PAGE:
Jerusalem business owners claim that, despite the expected holiday period economic boom, the tension in the capital is killing its businesses.
"I'm barely holding onto my business in Jerusalem," an owner with several branches in the city told Arutz Sheva. "This period is supposed to be a great time, but the intimidation in the media is driving the public away from Jerusalem. There's no tourism. No domestic tourism and no foreign tourism. Every time there's a new headline or event, it keeps people at home."
"There's a big tradition of coming to Jerusalem on the holiday and praying by the Kotel," he continued. "But people are afraid. They think Jerusalem is a terror-stricken city. Especially around the Kotel. I have lots of friends in the center of the country, and they all tell me that they won't go to the Kotel this year because of the security tension."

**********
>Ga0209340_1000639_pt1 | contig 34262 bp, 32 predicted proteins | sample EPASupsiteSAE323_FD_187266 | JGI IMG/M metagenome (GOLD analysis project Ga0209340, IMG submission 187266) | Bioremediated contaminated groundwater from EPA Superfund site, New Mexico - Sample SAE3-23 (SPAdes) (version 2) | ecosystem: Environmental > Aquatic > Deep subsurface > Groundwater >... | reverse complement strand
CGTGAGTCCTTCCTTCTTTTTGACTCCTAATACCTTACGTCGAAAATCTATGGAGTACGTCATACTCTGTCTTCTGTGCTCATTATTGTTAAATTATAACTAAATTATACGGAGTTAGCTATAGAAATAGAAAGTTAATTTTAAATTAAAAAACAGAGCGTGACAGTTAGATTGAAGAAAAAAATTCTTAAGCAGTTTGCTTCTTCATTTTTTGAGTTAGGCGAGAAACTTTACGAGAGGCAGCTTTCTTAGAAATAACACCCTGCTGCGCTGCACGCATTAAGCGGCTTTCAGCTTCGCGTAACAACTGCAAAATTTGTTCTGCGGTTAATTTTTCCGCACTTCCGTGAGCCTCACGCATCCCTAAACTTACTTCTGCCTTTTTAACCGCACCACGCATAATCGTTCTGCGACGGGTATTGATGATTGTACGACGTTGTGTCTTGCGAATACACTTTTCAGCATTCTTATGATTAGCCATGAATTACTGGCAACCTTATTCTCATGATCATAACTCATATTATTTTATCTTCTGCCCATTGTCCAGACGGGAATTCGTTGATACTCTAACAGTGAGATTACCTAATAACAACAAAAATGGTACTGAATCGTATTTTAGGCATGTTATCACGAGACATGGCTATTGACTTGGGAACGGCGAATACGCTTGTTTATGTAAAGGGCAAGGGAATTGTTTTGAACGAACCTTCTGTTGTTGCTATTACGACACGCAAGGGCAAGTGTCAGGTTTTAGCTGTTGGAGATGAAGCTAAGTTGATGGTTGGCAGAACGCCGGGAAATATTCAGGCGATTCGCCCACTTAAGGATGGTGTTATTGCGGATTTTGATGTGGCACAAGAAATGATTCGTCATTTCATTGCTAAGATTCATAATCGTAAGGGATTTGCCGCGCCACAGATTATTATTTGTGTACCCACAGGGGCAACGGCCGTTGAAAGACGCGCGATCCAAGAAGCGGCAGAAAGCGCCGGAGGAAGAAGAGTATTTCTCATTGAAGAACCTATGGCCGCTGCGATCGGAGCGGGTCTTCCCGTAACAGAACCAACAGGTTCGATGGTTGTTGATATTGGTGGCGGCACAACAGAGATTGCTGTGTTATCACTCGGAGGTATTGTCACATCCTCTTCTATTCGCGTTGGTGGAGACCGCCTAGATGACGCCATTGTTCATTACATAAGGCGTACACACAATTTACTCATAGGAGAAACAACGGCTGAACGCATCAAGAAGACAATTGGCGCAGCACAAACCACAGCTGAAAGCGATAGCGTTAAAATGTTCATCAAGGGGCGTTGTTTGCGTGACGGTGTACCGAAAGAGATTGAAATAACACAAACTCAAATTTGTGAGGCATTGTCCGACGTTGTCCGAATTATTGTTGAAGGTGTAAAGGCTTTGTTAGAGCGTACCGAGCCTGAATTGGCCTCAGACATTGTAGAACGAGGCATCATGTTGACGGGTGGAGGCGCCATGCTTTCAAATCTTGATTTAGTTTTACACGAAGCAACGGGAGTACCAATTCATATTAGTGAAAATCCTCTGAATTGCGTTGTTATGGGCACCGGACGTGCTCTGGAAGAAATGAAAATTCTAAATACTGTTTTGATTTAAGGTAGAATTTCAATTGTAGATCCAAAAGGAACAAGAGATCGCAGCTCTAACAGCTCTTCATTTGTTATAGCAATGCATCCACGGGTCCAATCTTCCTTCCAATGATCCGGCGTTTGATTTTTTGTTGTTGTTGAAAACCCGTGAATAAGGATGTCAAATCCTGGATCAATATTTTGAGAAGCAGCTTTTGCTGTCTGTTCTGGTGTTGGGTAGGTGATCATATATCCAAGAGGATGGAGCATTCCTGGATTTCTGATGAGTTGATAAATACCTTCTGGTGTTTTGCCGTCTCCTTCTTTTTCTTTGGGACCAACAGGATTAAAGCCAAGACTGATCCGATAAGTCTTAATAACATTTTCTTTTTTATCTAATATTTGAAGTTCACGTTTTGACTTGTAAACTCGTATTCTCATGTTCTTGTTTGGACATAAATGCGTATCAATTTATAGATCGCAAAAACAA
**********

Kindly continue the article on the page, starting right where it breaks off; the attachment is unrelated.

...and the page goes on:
Abir Nassee, the head of the Jewish Quarter Merchants' Association, expressed his concern over the fate of businesses around the Old City. "I went through through the first and second intifadas here, and I don't remember a time that was so hard. I haven't sold anything for four months, yet I pay almost a thousand dollars per month in arnona (property tax). I don't see any consideration from the Ministry of Tourism or the Jerusalem Municipality," he told Army Radio.
"I call on the mayor and the minister responsible for Jerusalem affairs to take the reins and do what they can until the situation changes. They say that Jerusalem is a unified city? Jerusalem isn't united."